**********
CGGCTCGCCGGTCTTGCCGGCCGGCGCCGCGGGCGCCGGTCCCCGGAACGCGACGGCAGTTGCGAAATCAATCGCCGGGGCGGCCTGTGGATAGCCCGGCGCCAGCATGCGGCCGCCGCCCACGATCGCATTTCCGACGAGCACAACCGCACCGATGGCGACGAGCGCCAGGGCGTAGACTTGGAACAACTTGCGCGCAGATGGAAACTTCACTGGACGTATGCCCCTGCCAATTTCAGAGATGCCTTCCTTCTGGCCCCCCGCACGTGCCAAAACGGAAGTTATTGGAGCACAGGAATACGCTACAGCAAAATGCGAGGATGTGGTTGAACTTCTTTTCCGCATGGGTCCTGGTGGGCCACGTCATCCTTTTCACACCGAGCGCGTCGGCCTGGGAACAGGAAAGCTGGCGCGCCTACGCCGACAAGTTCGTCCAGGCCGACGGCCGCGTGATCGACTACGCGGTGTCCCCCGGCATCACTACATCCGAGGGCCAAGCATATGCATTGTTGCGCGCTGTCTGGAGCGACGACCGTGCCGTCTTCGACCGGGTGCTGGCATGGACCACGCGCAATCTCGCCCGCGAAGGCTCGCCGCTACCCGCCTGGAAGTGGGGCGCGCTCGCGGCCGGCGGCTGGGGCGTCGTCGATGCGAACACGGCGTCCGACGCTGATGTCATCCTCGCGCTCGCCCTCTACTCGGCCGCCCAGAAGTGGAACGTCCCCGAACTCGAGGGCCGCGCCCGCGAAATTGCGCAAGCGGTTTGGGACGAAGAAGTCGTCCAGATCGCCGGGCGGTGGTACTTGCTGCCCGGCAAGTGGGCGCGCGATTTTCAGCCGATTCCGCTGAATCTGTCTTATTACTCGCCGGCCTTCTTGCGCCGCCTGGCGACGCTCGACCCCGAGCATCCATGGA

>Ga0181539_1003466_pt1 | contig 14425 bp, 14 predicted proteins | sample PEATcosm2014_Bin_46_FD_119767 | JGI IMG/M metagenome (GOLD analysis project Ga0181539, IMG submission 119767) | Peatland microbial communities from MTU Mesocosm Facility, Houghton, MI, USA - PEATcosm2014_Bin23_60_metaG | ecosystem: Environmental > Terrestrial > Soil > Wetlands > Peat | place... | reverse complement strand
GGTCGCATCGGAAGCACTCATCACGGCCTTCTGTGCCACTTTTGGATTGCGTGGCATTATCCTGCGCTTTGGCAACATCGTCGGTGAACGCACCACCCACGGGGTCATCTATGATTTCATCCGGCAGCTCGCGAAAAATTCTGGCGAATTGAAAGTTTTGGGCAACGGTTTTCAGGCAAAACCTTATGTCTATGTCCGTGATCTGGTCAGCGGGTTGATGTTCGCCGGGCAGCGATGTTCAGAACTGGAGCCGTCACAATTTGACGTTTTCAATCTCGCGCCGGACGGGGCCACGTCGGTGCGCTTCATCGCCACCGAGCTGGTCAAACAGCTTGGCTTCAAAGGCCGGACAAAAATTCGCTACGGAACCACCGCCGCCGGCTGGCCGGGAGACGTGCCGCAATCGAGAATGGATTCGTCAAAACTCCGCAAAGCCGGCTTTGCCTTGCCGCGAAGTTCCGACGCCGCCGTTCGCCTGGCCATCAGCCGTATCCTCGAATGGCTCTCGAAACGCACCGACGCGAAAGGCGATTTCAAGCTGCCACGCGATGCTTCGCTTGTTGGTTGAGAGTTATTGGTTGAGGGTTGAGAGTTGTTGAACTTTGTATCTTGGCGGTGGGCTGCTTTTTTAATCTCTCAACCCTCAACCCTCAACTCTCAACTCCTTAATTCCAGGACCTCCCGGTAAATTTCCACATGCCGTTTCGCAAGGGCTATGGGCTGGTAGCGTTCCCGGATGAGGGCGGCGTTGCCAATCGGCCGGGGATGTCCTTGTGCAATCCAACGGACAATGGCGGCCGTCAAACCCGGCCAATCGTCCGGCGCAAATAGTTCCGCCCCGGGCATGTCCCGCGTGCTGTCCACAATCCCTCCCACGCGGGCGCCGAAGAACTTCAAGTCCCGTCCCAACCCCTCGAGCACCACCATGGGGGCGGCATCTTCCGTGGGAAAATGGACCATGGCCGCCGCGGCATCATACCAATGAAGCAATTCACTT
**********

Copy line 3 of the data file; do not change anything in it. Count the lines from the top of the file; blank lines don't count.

GGTCGCATCGGAAGCACTCATCACGGCCTTCTGTGCCACTTTTGGATTGCGTGGCATTATCCTGCGCTTTGGCAACATCGTCGGTGAACGCACCACCCACGGGGTCATCTATGATTTCATCCGGCAGCTCGCGAAAAATTCTGGCGAATTGAAAGTTTTGGGCAACGGTTTTCAGGCAAAACCTTATGTCTATGTCCGTGATCTGGTCAGCGGGTTGATGTTCGCCGGGCAGCGATGTTCAGAACTGGAGCCGTCACAATTTGACGTTTTCAATCTCGCGCCGGACGGGGCCACGTCGGTGCGCTTCATCGCCACCGAGCTGGTCAAACAGCTTGGCTTCAAAGGCCGGACAAAAATTCGCTACGGAACCACCGCCGCCGGCTGGCCGGGAGACGTGCCGCAATCGAGAATGGATTCGTCAAAACTCCGCAAAGCCGGCTTTGCCTTGCCGCGAAGTTCCGACGCCGCCGTTCGCCTGGCCATCAGCCGTATCCTCGAATGGCTCTCGAAACGCACCGACGCGAAAGGCGATTTCAAGCTGCCACGCGATGCTTCGCTTGTTGGTTGAGAGTTATTGGTTGAGGGTTGAGAGTTGTTGAACTTTGTATCTTGGCGGTGGGCTGCTTTTTTAATCTCTCAACCCTCAACCCTCAACTCTCAACTCCTTAATTCCAGGACCTCCCGGTAAATTTCCACATGCCGTTTCGCAAGGGCTATGGGCTGGTAGCGTTCCCGGATGAGGGCGGCGTTGCCAATCGGCCGGGGATGTCCTTGTGCAATCCAACGGACAATGGCGGCCGTCAAACCCGGCCAATCGTCCGGCGCAAATAGTTCCGCCCCGGGCATGTCCCGCGTGCTGTCCACAATCCCTCCCACGCGGGCGCCGAAGAACTTCAAGTCCCGTCCCAACCCCTCGAGCACCACCATGGGGGCGGCATCTTCCGTGGGAAAATGGACCATGGCCGCCGCGGCATCATACCAATGAAGCAATTCACTT